The family were not in Stamford for long however, following the 1881 census they had one more child in Stamford, Sarah Ann born in 1883 before then having a daughter Ada born in 1884 in Newmarket in Cambridgeshire, a daughter Mabel born in Newmarket in 1886 and then finally settling in Leicester where they had their last known child Florence in 1888. Mabel seems to have died before the 1891 census but as yet I have not found a death registration for her.

Map

Map of England and Wales from 1855 from mapsofthepast.com – I have marked with a black star the locations where Fred and Emma lived.

In 1891 the family were at 17 Argyle Street, Leicester with Frederick listed as a Joiner – by then Frederick junior had married Edith Challoner on 6th August 1888 at St Peter’s Church, Belgrave. Frederick gave his residence as the same as Edith’s on their marriage certificate which was 18 Vann Street. Their witnesses were Edith’s sister Ada Challoner and her father Cornelius Thomas Challoner – who was a Painter but could not read or write it seems as he signed with a x.

Also Fred and Emma’s eldest daughter Elizabeth Ann had married prior to the 1891 census having married John Richard Aspland in 1890. Their other elder daughter Emma was visiting her soon to be husband Arthur Chadburn in Mansfield, Nottinghamshire who she later married in 1892. At the time of Elizabeth’s marriage her residence was given as 86 Argyle Street so it is possible the family initially moved into that house before then settling at number 17 as her husband’s residence was given as 92 Argyle Street so it looks like she had married the boy next door (or at least next door but two…)

Frederick senior and Emma were living with their other children Ruth, Joseph (down as Joe), Fanny, Sarah Ann, Ada and Florence. Ruth was a Hosiery Hand – working in a factory that made socks and tights. Sadly Ruth passed away on 7th Oct 1891 in the Leicester Infirmary aged 14. Joseph later left home to get married in 1900 to Frances Alice Broughton and they had one daughter.

In 1901 Fred and Emma were still living at 17 Argyle Street and Fred was back to being described as a Carpenter by trade. With them were their younger daughters Frances/Fanny, Sarah, Ada and Florence. Frances was now 20 years old and was a Shoe Machinist, with Sarah and Ada both working as Fancy Box Makers. Florence was just 12 and had no occupation so was likely still at school. As Fancy Box Makers Sarah and Ada may well have been making posh looking boxes for anything from chocolates to gift boxes.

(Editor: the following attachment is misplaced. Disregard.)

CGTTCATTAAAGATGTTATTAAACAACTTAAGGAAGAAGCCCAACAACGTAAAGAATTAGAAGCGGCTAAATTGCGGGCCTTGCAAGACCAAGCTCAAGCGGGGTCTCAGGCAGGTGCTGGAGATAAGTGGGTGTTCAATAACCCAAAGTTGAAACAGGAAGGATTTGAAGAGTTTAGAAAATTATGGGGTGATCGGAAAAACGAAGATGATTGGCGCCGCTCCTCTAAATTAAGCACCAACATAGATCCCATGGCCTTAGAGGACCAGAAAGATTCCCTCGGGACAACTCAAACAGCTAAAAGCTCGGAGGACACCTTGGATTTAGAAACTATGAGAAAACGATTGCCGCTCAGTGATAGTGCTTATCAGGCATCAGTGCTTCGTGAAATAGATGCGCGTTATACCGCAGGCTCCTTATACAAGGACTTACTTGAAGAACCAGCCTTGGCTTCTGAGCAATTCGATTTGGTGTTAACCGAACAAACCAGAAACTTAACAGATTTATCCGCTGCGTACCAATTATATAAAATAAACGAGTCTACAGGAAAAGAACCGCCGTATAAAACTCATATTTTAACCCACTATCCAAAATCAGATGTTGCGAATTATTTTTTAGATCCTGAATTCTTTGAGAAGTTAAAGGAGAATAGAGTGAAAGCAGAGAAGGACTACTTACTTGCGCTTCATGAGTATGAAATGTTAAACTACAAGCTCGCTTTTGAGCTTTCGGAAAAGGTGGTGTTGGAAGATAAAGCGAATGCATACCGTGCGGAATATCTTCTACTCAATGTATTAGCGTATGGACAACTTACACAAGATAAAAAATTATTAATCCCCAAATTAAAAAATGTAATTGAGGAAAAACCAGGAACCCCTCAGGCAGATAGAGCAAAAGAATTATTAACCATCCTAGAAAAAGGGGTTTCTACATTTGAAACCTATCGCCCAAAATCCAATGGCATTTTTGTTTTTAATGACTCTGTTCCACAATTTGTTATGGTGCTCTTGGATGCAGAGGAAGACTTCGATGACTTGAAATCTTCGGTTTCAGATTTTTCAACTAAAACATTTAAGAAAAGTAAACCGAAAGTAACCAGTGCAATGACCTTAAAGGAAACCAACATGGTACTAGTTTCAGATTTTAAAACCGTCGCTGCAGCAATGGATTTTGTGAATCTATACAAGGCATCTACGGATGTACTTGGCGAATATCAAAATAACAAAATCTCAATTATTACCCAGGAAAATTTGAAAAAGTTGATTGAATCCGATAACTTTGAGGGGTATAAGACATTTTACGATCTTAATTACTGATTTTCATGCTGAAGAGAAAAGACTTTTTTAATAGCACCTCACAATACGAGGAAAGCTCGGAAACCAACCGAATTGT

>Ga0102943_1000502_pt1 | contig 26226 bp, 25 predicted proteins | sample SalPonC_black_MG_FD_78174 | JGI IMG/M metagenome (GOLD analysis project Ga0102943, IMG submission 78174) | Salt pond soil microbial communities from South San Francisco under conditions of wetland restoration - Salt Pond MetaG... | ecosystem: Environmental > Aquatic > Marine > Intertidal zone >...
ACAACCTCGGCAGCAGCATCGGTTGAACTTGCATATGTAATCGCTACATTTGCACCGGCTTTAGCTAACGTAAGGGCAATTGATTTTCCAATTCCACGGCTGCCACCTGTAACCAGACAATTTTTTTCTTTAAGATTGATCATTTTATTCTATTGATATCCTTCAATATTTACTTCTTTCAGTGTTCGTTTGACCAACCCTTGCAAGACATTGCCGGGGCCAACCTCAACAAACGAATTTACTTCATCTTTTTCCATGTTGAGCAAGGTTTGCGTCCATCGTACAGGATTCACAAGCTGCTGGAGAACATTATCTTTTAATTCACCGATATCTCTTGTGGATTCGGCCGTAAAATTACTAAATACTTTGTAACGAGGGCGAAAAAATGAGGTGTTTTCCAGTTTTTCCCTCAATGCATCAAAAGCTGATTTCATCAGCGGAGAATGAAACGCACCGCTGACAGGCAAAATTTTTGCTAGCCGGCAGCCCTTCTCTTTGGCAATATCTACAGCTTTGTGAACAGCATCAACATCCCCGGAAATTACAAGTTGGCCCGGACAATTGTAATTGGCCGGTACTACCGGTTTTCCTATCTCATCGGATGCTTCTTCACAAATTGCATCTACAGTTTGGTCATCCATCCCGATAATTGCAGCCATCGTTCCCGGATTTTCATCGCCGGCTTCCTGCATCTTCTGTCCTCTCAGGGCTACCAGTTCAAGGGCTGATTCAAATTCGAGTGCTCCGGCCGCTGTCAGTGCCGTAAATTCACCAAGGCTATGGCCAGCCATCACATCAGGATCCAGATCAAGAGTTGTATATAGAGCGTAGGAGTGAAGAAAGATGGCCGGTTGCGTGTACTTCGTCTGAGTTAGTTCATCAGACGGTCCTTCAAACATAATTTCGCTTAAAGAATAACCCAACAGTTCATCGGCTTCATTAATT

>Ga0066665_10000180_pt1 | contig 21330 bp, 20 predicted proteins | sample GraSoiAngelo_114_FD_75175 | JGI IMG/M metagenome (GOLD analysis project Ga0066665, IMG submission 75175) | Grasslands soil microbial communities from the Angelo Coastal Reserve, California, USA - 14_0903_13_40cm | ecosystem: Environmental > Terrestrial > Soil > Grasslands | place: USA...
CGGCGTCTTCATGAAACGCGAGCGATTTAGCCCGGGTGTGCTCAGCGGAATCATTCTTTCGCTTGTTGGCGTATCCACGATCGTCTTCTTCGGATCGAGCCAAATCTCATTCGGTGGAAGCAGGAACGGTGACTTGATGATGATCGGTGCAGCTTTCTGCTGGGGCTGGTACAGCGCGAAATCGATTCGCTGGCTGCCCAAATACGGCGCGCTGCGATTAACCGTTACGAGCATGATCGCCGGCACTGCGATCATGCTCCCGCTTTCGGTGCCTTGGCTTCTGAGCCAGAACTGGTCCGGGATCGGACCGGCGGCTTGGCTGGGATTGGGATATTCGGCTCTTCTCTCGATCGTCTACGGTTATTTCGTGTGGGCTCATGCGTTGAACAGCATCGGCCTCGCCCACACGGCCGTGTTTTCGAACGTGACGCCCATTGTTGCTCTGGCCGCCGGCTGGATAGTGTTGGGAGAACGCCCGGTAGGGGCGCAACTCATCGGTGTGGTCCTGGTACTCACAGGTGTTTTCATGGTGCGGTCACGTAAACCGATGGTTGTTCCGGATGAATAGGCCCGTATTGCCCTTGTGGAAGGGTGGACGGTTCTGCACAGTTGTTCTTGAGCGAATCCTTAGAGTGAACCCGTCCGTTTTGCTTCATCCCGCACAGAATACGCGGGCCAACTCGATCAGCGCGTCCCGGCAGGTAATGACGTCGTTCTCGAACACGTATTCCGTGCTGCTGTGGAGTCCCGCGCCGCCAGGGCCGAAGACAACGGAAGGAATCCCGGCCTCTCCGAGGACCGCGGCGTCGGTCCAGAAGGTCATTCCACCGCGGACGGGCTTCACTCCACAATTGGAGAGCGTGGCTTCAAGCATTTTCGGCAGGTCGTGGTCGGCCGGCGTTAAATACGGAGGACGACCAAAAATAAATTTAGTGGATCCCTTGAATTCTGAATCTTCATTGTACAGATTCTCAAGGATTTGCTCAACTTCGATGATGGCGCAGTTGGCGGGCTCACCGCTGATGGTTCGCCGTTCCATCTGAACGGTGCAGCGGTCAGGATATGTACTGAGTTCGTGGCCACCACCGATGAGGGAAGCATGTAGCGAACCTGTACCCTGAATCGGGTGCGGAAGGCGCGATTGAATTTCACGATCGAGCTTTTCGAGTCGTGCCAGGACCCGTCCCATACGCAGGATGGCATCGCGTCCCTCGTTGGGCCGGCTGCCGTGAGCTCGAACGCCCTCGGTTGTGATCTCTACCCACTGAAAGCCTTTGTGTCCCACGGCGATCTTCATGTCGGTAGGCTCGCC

After the 1901 census gradually the other daughters started to leave home and have their own families. In 1903 Fanny married William Hartshorn and they went on to have a remarkable 13 children, Ada married Walter Scott in 1905 and they had four children.  Florence married Walter Henry Francks in 1909 shortly after having their only child Walter. Fred and Emma’s daughter Emma who had married Arthur Chadburn back in 1892 however sadly died in 1910 leaving him to bring up their three children.

By 1911 Fred and Emma, now in their 60s, were living with their 27 year old daughter Sarah at 41 Old Milton Street, Leicester. Fred was still a Carpenter and Sarah was still a Fancy Box Maker with Emma’s occupation listed as House Duties. The 1911 census information also states that Fred and Emma had been married for 45 years and in that time had 16 children, of which nine had died. So far I have only found birth registrations for 12 children. It may be that they counted some stillborn children in that figure – while they were not technically supposed to have been counted in that statistic I’m sure still very much counted in Fred and Emma’s hearts.